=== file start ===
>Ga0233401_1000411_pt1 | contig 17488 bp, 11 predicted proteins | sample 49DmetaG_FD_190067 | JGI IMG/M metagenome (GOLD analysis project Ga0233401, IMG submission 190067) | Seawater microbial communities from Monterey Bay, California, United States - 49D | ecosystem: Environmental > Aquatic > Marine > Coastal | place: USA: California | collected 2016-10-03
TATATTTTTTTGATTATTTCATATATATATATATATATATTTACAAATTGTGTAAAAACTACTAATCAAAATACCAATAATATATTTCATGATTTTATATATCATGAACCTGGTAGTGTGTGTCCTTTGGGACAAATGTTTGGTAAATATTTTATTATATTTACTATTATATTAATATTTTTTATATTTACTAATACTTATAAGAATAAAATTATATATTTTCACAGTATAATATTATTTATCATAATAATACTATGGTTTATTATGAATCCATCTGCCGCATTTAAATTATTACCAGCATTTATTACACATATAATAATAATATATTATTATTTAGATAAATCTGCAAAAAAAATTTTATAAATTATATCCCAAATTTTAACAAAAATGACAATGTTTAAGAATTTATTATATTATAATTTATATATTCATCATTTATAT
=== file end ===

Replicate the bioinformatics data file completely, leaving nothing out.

>Ga0233401_1000411_pt1 | contig 17488 bp, 11 predicted proteins | sample 49DmetaG_FD_190067 | JGI IMG/M metagenome (GOLD analysis project Ga0233401, IMG submission 190067) | Seawater microbial communities from Monterey Bay, California, United States - 49D | ecosystem: Environmental > Aquatic > Marine > Coastal | place: USA: California | collected 2016-10-03
TATATTTTTTTGATTATTTCATATATATATATATATATATTTACAAATTGTGTAAAAACTACTAATCAAAATACCAATAATATATTTCATGATTTTATATATCATGAACCTGGTAGTGTGTGTCCTTTGGGACAAATGTTTGGTAAATATTTTATTATATTTACTATTATATTAATATTTTTTATATTTACTAATACTTATAAGAATAAAATTATATATTTTCACAGTATAATATTATTTATCATAATAATACTATGGTTTATTATGAATCCATCTGCCGCATTTAAATTATTACCAGCATTTATTACACATATAATAATAATATATTATTATTTAGATAAATCTGCAAAAAAAATTTTATAAATTATATCCCAAATTTTAACAAAAATGACAATGTTTAAGAATTTATTATATTATAATTTATATATTCATCATTTATAT